Arts

Albums: new music from Built To Spill, The Amazons, Robbie Williams and Oliver Sim

 

Built To Spill - When The Wind Forgets Your Name


BUILT TO SPILL – WHEN THE WIND FORGETS YOUR NAME

THREE decades on from their 1992 debut, Built To Spill finally releasing an album on Sub Pop seems like a perfect move.

Opener Gonna Lose features a huge opening riff and some 'grunge trademark' loud/quiet/loud dynamics across its 154 seconds, Spiderweb and Never Alright channel REM and Dinosaur Jr, and Fools Gold dials down the guitar fury for a hint of early Neil Young.

Rocksteady strays furthest from the classic Built To Spill template with dub and reggae instrumentation, while Understood refers to stuntman Evel Knievel's infamous failed 1974 attempt to jump the Snake River Canyon in Boise, Idaho, the hometown of band leader Doug Martsch, who collaborated with Le Almeida and Joao Casaes of Brazilian psychedelic jazz rock outfit Orua for this record.

The result is up there with Built To Spill's best.

RATING: 4/5

 

The Amazons - How Will I Know If Heaven Will Find Me?


THE AMAZONS – HOW WILL I KNOW IF HEAVEN WILL FIND ME?

BLENDING striking realism with alternative sound, The Amazons' third studio album is a punchy addition to their catalogue that stays true to their distinctive style.

Drawing directly on their experiences of the pandemic, the atmospheric opening and spacy operatic vocals in How Will I Know signal a desire for more space and expansiveness from the outset.

The consistent and controlled beat in Say It Again and There's A Light underpin the rigidity of life stuck at home, but an overriding sense of yearning prevails in Matthew Thomson's honest lyrics, while the sizeable space left for instrumentals also provides a linguistic quality that stirs feelings of energy and optimism.

This is achieved even without losing sight of the loneliness of lockdown, as evidenced in For The Night.

The Amazons' latest offering injects some much-needed impetus into an inactive time, while delivering a personal address universally relatable for the time it was composed in.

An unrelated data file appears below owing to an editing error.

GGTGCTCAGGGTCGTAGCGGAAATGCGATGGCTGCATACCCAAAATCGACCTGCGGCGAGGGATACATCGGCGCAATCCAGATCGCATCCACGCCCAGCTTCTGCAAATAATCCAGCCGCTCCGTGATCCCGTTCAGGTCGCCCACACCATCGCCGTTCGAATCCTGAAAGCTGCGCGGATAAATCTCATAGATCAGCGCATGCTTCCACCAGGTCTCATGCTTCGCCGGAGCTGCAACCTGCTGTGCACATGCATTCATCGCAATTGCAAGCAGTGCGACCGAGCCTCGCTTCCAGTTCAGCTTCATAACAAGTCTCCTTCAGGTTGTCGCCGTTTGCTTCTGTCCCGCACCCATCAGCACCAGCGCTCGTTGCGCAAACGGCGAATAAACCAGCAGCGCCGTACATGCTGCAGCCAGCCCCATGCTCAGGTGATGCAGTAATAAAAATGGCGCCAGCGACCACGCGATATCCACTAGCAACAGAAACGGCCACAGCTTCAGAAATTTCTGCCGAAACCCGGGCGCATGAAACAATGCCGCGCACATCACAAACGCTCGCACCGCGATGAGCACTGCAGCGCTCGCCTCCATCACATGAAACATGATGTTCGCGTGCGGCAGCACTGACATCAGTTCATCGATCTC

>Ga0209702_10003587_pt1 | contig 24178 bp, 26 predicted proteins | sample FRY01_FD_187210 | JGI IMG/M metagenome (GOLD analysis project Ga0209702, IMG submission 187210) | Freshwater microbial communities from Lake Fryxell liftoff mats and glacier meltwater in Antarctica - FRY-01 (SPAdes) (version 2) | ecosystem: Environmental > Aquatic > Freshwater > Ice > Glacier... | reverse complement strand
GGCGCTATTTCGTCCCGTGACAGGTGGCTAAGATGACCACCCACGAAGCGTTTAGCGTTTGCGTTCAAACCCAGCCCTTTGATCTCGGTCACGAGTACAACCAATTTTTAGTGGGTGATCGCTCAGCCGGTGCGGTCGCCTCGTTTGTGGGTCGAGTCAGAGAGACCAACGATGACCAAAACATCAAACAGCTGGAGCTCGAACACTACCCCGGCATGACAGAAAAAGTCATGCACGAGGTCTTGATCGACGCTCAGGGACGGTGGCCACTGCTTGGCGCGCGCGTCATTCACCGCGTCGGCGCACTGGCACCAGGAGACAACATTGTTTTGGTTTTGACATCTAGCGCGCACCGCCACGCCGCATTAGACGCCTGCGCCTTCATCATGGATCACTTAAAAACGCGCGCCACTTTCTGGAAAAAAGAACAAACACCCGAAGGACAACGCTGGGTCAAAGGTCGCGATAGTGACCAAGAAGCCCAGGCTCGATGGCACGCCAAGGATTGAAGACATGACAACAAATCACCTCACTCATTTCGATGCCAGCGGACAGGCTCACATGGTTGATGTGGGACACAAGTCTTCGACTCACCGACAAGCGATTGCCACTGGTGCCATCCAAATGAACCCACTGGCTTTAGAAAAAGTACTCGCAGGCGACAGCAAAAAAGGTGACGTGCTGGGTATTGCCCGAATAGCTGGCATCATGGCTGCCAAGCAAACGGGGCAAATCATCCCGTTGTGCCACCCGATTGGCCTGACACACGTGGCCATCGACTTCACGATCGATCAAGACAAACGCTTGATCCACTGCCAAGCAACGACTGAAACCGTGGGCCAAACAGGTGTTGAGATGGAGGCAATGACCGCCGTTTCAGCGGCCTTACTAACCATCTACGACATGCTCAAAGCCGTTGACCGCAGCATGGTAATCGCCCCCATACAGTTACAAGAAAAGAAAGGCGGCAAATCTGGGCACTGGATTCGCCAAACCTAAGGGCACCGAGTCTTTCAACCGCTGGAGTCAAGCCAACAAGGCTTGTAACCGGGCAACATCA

RATING: 4/5

 

Robbie Williams - XXV


ROBBIE WILLIAMS – XXV

ROBBIE Williams celebrates his 25th anniversary as a solo artist with orchestral re-workings of his greatest hits.

Ranging from his breakout single Angels to his latest, Love My Life, the album includes deep cuts from Williams' back catalogue as opposed to just the hits. However, while these orchestral mixes are well produced, the only noticeable differences from the originals are the additional strings and the vocals of an older Robbie.

While some such as Millennium and Bodies were already orchestral to a certain degree, it is fascinating to hear how the more rock-orientated singles such as Kids have been modified.

It's refreshing to hear such a fantastic discography in a new light, but ultimately it's the original versions of these songs which will continue to hold a special place in the hearts of fans the world over.

RATING: 3/5

 

Oliver Sim - Hideous Bastard


OLIVER SIM – HIDEOUS BASTARD

OLIVER Sim is finally carving out his own space outside of The xx with his debut album offering something familiar, new and brutally honest.

Debut single Romance With A Memory encapsulates the 10-track record's ethos as it rings through with Sim's hypnotising vocals but layered with new synth beats and samples.

On the powerful opening number, Hideous, Sim declares "I'm ugly" before revealing her has been living with HIV since he was 17. It introduces the album's themes of fear, shame, loneliness, secrets and masks.

This melancholic electronica carries through in tracks such as Sensitive Child and GMT but closing song Run The Credits does provide an unusually upbeat moment.

While Sim hasn't strayed too far from his roots, fans will appreciate a more personal moment with The xx singer.

RATING: 4/5

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